Saving Australia’s orange-bellied parrots


Neophema chrysogaster male

From Wildlife Extra:

Critically Endangered Orange-bellied parrot mystery

The ‘Orange’ Pimpernel? – Disappearing parrot intrigues recovery team

September 2012. With a wild population of less than 50, it’s not surprising that the location of a summer hide-out used by a male Orange-bellied Parrot (Neophema chrysogaster) is of great interest to the team trying to save the species from extinction.

Where does the bird go in the breeding season?

In its 2012 update, the Orange-bellied Parrot recovery team has revealed that an eight year old male bird, seen during winter around Victoria’s Port Phillip Bay, has not been seen for several seasons at the only known breeding site for the species at Melaleuca on Tasmania’s west coast.

Recovery Team member Peter Menkhorst, from the Department of Sustainability and Environment’s (DSE) Arthur Rylah Institute (ARI) said: “We have been aware of this bird since he was banded as a juvenile at Melaleuca in the summer of 2004/05 and he has been seen in Victoria over several winters, but we still don’t know where he goes during the breeding season. With such small numbers in the wild it is of great interest to the recovery team to find out if there is another, previously unknown, site where this species breeds,” Mr Menkhorst said.

No undiscovered population

“Unfortunately, no matter where he is going, we know from the small numbers coming to the winter feeding grounds in Victoria and South Australia that there is no large undiscovered breeding population of these birds.”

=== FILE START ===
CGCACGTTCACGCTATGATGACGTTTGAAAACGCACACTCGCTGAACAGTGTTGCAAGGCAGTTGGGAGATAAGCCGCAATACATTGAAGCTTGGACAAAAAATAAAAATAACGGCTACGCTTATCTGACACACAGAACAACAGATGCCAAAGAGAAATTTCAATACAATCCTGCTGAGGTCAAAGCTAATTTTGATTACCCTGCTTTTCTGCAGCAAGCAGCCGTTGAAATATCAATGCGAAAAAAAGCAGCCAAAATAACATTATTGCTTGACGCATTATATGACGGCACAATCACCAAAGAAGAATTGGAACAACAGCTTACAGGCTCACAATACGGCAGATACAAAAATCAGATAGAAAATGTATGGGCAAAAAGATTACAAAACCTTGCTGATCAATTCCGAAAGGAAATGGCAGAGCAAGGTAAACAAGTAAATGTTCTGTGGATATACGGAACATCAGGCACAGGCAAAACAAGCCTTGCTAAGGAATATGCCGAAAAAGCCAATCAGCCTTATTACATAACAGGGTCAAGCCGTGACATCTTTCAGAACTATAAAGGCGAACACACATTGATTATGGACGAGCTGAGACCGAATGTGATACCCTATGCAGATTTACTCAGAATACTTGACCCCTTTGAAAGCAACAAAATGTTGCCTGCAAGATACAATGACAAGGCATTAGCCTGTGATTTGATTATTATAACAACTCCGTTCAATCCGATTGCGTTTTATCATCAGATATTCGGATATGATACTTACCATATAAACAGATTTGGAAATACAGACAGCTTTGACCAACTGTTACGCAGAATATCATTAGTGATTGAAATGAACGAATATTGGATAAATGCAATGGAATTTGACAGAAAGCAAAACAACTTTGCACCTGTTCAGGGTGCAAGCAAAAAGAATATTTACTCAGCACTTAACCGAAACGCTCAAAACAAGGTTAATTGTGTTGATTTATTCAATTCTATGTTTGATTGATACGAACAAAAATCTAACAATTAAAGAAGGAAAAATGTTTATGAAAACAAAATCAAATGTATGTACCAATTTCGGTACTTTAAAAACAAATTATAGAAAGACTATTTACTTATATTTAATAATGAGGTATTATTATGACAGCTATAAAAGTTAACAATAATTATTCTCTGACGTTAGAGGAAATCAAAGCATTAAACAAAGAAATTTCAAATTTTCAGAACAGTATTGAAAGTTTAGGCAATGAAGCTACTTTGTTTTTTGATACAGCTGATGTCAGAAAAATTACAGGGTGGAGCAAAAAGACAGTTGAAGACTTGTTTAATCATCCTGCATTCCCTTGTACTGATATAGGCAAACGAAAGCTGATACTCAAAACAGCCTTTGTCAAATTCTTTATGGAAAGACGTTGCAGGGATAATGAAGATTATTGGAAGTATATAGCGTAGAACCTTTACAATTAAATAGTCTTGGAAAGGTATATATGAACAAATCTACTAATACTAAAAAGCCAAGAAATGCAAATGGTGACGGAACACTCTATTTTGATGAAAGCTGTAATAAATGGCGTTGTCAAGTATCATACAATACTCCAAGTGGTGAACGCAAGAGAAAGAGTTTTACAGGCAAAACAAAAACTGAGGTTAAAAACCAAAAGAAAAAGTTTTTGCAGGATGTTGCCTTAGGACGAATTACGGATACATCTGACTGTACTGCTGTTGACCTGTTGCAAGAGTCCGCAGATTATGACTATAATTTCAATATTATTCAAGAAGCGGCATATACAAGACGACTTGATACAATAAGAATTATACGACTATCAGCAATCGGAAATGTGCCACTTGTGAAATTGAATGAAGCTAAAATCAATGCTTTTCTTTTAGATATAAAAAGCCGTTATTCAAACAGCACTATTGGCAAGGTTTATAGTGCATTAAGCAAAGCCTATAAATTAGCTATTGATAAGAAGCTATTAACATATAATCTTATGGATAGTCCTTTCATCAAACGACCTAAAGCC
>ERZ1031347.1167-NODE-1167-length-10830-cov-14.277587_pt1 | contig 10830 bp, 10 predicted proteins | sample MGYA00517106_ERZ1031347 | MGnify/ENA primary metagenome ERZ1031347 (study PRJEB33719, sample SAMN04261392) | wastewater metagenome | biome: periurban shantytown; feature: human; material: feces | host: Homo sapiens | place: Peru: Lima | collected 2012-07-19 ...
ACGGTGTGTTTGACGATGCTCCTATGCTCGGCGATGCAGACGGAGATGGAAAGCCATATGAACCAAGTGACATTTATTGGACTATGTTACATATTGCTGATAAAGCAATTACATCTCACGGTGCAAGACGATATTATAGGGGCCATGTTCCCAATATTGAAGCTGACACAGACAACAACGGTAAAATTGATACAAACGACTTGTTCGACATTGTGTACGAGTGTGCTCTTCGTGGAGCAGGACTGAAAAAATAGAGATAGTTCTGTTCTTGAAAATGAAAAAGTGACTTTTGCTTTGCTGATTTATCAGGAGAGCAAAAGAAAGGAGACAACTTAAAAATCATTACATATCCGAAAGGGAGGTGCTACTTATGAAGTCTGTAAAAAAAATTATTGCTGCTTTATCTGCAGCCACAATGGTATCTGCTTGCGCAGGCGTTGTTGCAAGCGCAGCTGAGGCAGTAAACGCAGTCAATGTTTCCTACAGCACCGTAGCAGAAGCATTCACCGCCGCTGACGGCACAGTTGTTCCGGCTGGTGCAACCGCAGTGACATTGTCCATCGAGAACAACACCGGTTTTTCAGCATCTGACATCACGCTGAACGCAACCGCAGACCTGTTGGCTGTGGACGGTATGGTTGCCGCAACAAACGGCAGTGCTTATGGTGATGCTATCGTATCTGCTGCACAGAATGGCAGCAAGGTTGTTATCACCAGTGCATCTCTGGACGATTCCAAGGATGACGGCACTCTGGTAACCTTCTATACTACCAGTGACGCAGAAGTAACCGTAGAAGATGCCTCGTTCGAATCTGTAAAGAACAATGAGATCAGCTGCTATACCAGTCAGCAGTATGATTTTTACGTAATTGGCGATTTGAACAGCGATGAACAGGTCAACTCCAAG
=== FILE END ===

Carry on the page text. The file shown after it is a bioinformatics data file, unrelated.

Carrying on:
Wild birds breeding

“The other news during the 2012 breeding season was encouraging, with all known adult females participating in breeding at Melaleuca and at least 14 young fledging. The team decided it wasn’t necessary for any more wild birds to be taken into captivity this year as part of the Captive Breeding program.”

Captive breeding

“The successful captive breeding program, based at Healesville Sanctuary in Victoria, as well as at other facilities in Tasmania, NSW and South Australia, now has more than 200 birds and the team is considering the possibility of a release of captive-bred birds in the near future.”

The Orange-bellied Parrot National Recovery Team consists of representatives of the Commonwealth, Victorian, Tasmanian and South Australian governments, Zoos Victoria, Adelaide Zoo, Birdlife Australia, the Tasmanian Conservation Trust and threatened species experts.

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One thought on “Saving Australia’s orange-bellied parrots

  1. Pingback: Good Australian parrot news | Dear Kitty. Some blog

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